As reported earlier, Idaho embraced Complete College America, and the State Board of Education (SBOE) endorsed “Complete College Idaho.” Idaho Governor C.L. (Butch) Otter is not giving up on the “ambitious goal that 60% of Idahoans ages 25-34 will have a degree or certificate by 2020” of Complete College Idaho (“Complete College Idaho Plan”). The Complete College Idaho plan affects English studies in that, to achieve the goal, so-called “remedial” writing courses were re-conceived as co-requisite courses adapted from the accelerated learning program model of the Community College of Baltimore (ALP), rather than as non-credit, pre-composition level classes.
Otter is now appointing a 28-member higher education task force “comprised of a diverse group of stakeholders including our college and university presidents, representatives from business and industry, legislators and students. Their charge will be to study the state of higher education in Idaho, initiatives already underway and proven practices, and to report findings and recommendations on the strategies that best support postsecondary access and completion” (Otter, press release). Chairing the committee will be “Bob Lokken, CEO of WhiteCloud Analytics Inc. and chairman of the Idaho Business for Education board of directors, and Dr. Linda Clark, vice president of the State Board of Education” (Otter, press release). Clark has mentioned dual enrollment as way to work toward the college graduation goal: “Clark says Idaho has a unique opportunity. With a State Board that focuses both on K-12 and higher education, Idaho can capitalize on dual credit courses and other initiatives to encourage high school graduates to stay in school” (Idaho Education News).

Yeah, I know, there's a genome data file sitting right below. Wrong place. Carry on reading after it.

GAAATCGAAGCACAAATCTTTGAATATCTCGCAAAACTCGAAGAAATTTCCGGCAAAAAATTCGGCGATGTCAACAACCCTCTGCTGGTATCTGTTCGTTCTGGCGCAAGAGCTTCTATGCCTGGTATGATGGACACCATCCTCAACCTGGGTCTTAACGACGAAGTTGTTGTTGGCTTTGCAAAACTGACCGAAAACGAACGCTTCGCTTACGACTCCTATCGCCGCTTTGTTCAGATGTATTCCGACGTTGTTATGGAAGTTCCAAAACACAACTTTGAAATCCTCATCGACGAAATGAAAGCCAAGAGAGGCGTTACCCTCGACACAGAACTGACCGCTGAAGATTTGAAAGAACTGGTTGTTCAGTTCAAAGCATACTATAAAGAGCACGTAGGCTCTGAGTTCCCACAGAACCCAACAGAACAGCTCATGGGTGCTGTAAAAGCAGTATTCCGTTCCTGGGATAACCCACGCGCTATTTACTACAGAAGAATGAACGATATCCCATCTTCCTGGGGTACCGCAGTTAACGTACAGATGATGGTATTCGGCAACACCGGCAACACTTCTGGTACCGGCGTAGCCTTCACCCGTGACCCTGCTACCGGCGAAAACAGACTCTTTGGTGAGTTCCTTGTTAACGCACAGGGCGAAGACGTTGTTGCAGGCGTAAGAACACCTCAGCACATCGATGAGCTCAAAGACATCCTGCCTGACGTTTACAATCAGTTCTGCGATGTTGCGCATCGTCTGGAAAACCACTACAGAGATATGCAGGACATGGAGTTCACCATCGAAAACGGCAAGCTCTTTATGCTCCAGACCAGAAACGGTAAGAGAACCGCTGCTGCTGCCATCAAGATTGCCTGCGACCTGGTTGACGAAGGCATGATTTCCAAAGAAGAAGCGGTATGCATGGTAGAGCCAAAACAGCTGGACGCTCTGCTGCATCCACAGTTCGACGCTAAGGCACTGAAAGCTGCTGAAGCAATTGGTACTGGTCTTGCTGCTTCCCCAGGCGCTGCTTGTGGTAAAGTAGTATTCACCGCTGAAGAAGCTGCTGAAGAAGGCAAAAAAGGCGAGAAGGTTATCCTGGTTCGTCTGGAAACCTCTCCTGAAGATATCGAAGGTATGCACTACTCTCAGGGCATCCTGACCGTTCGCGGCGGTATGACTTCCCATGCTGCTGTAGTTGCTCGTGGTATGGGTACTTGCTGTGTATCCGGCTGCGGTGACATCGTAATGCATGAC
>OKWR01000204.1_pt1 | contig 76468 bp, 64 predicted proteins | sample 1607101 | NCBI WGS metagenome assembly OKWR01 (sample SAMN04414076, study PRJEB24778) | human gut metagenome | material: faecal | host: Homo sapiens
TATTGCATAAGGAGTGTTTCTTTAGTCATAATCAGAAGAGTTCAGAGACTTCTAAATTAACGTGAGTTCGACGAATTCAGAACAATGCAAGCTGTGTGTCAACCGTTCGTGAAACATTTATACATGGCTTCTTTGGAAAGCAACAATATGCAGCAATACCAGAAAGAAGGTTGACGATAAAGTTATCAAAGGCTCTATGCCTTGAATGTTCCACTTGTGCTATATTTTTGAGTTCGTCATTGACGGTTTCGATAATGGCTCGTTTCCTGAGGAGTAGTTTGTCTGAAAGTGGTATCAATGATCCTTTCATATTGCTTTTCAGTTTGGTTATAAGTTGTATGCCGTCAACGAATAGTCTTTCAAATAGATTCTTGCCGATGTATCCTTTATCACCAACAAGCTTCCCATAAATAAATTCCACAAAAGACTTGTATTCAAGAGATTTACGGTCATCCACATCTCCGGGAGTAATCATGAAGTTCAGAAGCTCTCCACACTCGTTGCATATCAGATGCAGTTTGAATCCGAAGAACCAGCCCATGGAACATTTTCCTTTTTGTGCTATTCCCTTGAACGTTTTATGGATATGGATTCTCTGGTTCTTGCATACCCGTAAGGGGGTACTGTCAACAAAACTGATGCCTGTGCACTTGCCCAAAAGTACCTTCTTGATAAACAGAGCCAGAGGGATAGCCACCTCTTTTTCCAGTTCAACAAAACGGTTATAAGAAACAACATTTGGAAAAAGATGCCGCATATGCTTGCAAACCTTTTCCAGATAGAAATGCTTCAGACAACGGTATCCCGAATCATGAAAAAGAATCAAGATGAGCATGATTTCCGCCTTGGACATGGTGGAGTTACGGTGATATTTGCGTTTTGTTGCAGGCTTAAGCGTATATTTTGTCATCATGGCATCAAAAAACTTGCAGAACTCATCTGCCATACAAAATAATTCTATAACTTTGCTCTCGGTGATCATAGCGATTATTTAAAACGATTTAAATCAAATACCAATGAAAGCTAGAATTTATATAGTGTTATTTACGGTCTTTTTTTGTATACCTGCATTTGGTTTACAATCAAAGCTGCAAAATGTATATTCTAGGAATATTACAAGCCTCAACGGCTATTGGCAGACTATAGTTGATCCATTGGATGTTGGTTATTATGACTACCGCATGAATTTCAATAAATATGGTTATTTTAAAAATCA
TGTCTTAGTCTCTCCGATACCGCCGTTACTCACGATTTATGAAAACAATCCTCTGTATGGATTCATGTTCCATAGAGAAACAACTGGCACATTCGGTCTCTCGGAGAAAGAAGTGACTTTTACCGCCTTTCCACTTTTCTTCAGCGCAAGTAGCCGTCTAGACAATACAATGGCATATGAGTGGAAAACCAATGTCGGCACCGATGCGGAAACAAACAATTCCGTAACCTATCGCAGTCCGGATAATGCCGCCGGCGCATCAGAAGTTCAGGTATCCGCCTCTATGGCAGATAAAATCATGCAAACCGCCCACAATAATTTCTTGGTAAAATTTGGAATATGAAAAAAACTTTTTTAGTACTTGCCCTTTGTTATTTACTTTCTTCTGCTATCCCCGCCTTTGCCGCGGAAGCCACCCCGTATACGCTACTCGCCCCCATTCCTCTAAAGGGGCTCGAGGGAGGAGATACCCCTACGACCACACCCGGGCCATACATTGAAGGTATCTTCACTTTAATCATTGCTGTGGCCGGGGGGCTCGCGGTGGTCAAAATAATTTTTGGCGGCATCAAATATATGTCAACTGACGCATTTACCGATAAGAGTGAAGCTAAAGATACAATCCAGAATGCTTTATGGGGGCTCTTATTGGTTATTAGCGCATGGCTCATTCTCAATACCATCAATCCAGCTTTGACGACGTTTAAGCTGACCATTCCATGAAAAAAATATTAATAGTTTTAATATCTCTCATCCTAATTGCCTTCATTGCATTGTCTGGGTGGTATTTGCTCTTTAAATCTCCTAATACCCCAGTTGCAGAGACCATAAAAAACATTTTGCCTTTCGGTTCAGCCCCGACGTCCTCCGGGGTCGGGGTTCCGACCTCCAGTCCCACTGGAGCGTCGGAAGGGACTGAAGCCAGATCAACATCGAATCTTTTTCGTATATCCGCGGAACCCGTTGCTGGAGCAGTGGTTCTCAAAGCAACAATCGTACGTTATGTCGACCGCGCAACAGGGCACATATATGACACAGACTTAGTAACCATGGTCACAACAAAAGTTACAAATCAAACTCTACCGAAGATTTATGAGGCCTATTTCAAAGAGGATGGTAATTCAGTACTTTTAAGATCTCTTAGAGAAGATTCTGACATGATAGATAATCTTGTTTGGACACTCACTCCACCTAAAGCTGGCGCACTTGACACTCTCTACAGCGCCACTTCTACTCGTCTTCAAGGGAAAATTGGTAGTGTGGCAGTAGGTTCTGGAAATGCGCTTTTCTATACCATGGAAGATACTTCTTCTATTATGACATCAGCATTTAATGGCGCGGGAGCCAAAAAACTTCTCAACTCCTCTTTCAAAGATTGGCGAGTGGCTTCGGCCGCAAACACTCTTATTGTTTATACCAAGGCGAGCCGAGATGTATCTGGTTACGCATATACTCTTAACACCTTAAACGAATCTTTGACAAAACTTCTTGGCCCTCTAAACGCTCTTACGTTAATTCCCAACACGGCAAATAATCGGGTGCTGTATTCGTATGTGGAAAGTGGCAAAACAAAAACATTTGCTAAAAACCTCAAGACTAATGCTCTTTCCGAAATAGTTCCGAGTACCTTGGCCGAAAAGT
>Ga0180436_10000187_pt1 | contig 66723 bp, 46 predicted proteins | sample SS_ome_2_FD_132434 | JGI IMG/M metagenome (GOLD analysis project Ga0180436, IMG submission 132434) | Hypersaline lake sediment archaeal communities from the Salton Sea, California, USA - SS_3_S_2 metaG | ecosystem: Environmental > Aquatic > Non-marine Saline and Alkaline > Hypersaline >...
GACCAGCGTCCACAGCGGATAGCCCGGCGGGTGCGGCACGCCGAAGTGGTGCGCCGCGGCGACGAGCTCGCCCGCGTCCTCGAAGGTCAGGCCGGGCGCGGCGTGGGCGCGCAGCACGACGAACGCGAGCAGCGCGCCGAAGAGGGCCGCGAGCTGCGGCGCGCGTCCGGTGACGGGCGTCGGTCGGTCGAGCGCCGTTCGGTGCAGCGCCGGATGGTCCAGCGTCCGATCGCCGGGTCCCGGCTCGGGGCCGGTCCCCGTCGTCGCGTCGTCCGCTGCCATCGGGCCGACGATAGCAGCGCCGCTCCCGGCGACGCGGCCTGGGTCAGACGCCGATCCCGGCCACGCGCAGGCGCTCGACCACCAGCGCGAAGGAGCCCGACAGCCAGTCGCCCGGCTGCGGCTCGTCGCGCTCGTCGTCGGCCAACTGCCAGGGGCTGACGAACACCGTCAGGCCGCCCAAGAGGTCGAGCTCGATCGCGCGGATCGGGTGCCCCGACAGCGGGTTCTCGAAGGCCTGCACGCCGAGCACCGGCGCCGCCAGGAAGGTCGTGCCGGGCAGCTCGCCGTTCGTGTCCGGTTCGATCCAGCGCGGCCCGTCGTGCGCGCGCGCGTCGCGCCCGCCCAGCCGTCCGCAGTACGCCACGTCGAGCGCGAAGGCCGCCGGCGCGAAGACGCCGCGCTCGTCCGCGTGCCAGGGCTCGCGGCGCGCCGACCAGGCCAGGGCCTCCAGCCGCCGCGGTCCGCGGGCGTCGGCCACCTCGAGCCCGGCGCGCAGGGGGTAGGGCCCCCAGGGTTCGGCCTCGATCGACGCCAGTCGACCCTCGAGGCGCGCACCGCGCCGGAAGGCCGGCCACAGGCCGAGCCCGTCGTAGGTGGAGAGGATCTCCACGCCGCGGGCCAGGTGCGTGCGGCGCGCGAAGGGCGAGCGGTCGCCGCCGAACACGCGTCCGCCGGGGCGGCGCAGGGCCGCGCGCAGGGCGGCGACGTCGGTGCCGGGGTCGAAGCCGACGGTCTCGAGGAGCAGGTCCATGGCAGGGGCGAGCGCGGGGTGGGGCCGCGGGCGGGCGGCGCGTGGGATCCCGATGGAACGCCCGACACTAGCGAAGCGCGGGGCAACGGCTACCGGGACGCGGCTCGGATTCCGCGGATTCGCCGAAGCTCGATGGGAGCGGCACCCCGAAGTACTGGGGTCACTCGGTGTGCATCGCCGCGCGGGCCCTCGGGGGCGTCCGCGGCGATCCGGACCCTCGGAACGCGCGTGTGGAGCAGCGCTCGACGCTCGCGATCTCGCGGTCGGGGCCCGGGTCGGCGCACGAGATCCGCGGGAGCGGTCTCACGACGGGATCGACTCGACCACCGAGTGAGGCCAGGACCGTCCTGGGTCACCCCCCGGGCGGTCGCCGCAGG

In his state of the state address, the governor also recommended an “adult completer” scholarship, which “will provide an incentive for those with some college credits who have been away from school for at least three years to return to the classroom and finish up. It’s an important part of our strategy for reaching the ambitious and worthy goal of ensuring that at least 60 percent of Idahoans between the ages of 25 and 34 have a college degree or certificate by 2020” (Otter, address). The governor continues to support community colleges, encouraging local voters to support the College of Western Idaho’s expansion in Ada County and the creation of a new College of Eastern Idaho (Otter, address). Both are community colleges and require voters to tax themselves or approve other funding mechanisms beyond state financial support.
Complete College Idaho Plan